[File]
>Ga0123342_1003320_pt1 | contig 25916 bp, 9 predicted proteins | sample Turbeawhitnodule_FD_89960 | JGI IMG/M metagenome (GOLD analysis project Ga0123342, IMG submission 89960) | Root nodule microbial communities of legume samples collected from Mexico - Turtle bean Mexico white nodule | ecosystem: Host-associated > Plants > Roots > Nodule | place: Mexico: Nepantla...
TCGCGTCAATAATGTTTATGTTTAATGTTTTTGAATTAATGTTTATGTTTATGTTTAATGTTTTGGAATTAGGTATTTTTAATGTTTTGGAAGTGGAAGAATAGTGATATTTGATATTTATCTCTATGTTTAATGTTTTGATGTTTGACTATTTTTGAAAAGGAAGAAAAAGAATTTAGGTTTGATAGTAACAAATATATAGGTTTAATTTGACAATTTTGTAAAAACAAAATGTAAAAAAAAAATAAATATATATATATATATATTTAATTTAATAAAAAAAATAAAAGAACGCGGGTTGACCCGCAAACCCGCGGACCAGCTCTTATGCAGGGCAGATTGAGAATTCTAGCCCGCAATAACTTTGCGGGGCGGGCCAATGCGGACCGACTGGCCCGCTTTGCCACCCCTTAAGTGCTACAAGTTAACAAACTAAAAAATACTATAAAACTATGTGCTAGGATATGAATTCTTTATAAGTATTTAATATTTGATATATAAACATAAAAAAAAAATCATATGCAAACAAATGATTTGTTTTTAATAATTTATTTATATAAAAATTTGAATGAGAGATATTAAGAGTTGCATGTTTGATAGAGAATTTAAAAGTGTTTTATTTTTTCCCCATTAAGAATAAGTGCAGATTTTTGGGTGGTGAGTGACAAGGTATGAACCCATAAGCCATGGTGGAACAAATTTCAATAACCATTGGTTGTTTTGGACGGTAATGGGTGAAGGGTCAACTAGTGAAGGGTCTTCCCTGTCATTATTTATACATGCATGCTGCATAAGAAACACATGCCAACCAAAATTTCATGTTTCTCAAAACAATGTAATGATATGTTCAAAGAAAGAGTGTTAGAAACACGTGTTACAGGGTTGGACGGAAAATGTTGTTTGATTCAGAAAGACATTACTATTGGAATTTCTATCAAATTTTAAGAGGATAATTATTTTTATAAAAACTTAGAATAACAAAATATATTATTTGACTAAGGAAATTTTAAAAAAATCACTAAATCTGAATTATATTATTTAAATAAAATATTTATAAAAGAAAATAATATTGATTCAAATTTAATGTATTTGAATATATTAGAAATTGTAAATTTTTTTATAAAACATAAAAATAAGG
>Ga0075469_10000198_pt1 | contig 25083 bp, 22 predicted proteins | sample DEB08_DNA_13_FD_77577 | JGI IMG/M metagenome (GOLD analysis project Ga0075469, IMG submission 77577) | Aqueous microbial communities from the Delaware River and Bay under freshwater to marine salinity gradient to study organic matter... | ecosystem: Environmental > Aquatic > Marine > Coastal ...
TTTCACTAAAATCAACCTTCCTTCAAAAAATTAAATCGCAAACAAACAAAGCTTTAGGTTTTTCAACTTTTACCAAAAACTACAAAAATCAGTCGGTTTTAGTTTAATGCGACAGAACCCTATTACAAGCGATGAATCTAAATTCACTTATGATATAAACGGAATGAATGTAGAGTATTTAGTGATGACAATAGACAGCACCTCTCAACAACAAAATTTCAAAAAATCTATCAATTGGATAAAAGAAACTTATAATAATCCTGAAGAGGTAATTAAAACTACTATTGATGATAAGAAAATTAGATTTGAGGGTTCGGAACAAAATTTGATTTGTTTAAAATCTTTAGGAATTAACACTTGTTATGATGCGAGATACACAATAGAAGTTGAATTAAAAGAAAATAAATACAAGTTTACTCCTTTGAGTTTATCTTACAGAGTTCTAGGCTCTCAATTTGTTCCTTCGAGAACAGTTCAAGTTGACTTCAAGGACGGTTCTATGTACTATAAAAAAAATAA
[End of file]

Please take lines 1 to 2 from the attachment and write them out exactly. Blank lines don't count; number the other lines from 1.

>Ga0123342_1003320_pt1 | contig 25916 bp, 9 predicted proteins | sample Turbeawhitnodule_FD_89960 | JGI IMG/M metagenome (GOLD analysis project Ga0123342, IMG submission 89960) | Root nodule microbial communities of legume samples collected from Mexico - Turtle bean Mexico white nodule | ecosystem: Host-associated > Plants > Roots > Nodule | place: Mexico: Nepantla...
TCGCGTCAATAATGTTTATGTTTAATGTTTTTGAATTAATGTTTATGTTTATGTTTAATGTTTTGGAATTAGGTATTTTTAATGTTTTGGAAGTGGAAGAATAGTGATATTTGATATTTATCTCTATGTTTAATGTTTTGATGTTTGACTATTTTTGAAAAGGAAGAAAAAGAATTTAGGTTTGATAGTAACAAATATATAGGTTTAATTTGACAATTTTGTAAAAACAAAATGTAAAAAAAAAATAAATATATATATATATATATTTAATTTAATAAAAAAAATAAAAGAACGCGGGTTGACCCGCAAACCCGCGGACCAGCTCTTATGCAGGGCAGATTGAGAATTCTAGCCCGCAATAACTTTGCGGGGCGGGCCAATGCGGACCGACTGGCCCGCTTTGCCACCCCTTAAGTGCTACAAGTTAACAAACTAAAAAATACTATAAAACTATGTGCTAGGATATGAATTCTTTATAAGTATTTAATATTTGATATATAAACATAAAAAAAAAATCATATGCAAACAAATGATTTGTTTTTAATAATTTATTTATATAAAAATTTGAATGAGAGATATTAAGAGTTGCATGTTTGATAGAGAATTTAAAAGTGTTTTATTTTTTCCCCATTAAGAATAAGTGCAGATTTTTGGGTGGTGAGTGACAAGGTATGAACCCATAAGCCATGGTGGAACAAATTTCAATAACCATTGGTTGTTTTGGACGGTAATGGGTGAAGGGTCAACTAGTGAAGGGTCTTCCCTGTCATTATTTATACATGCATGCTGCATAAGAAACACATGCCAACCAAAATTTCATGTTTCTCAAAACAATGTAATGATATGTTCAAAGAAAGAGTGTTAGAAACACGTGTTACAGGGTTGGACGGAAAATGTTGTTTGATTCAGAAAGACATTACTATTGGAATTTCTATCAAATTTTAAGAGGATAATTATTTTTATAAAAACTTAGAATAACAAAATATATTATTTGACTAAGGAAATTTTAAAAAAATCACTAAATCTGAATTATATTATTTAAATAAAATATTTATAAAAGAAAATAATATTGATTCAAATTTAATGTATTTGAATATATTAGAAATTGTAAATTTTTTTATAAAACATAAAAATAAGG